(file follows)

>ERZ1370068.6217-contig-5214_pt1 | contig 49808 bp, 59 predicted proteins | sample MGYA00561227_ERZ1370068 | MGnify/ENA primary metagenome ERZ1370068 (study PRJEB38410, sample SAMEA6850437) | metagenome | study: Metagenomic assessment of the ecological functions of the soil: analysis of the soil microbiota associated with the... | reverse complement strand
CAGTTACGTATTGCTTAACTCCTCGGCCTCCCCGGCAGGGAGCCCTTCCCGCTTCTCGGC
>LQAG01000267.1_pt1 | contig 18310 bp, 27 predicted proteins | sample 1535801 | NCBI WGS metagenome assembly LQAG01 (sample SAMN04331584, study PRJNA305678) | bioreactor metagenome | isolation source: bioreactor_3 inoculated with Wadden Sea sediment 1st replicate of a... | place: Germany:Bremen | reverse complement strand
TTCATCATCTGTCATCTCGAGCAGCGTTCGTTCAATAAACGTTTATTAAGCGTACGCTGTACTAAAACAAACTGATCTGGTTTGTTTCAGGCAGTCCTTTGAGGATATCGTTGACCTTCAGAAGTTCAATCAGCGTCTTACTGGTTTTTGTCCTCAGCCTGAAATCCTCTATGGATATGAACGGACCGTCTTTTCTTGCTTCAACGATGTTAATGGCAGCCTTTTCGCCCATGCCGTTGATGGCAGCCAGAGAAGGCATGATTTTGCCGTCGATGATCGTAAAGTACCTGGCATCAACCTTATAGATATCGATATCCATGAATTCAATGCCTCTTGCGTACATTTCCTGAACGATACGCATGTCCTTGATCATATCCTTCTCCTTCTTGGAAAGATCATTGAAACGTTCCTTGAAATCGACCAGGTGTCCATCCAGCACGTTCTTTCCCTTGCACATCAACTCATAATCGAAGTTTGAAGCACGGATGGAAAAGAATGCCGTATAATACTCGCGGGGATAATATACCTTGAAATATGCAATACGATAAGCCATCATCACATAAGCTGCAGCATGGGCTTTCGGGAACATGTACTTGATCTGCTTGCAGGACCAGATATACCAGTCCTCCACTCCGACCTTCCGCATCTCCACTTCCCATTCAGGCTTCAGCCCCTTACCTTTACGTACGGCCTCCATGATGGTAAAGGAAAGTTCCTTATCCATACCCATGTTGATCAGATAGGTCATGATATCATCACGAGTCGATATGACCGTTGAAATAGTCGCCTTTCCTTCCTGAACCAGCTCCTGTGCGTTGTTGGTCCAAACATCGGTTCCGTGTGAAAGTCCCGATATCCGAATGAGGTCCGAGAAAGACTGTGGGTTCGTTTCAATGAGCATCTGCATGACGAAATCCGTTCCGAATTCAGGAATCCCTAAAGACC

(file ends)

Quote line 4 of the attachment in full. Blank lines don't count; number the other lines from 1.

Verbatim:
TTCATCATCTGTCATCTCGAGCAGCGTTCGTTCAATAAACGTTTATTAAGCGTACGCTGTACTAAAACAAACTGATCTGGTTTGTTTCAGGCAGTCCTTTGAGGATATCGTTGACCTTCAGAAGTTCAATCAGCGTCTTACTGGTTTTTGTCCTCAGCCTGAAATCCTCTATGGATATGAACGGACCGTCTTTTCTTGCTTCAACGATGTTAATGGCAGCCTTTTCGCCCATGCCGTTGATGGCAGCCAGAGAAGGCATGATTTTGCCGTCGATGATCGTAAAGTACCTGGCATCAACCTTATAGATATCGATATCCATGAATTCAATGCCTCTTGCGTACATTTCCTGAACGATACGCATGTCCTTGATCATATCCTTCTCCTTCTTGGAAAGATCATTGAAACGTTCCTTGAAATCGACCAGGTGTCCATCCAGCACGTTCTTTCCCTTGCACATCAACTCATAATCGAAGTTTGAAGCACGGATGGAAAAGAATGCCGTATAATACTCGCGGGGATAATATACCTTGAAATATGCAATACGATAAGCCATCATCACATAAGCTGCAGCATGGGCTTTCGGGAACATGTACTTGATCTGCTTGCAGGACCAGATATACCAGTCCTCCACTCCGACCTTCCGCATCTCCACTTCCCATTCAGGCTTCAGCCCCTTACCTTTACGTACGGCCTCCATGATGGTAAAGGAAAGTTCCTTATCCATACCCATGTTGATCAGATAGGTCATGATATCATCACGAGTCGATATGACCGTTGAAATAGTCGCCTTTCCTTCCTGAACCAGCTCCTGTGCGTTGTTGGTCCAAACATCGGTTCCGTGTGAAAGTCCCGATATCCGAATGAGGTCCGAGAAAGACTGTGGGTTCGTTTCAATGAGCATCTGCATGACGAAATCCGTTCCGAATTCAGGAATCCCTAAAGACC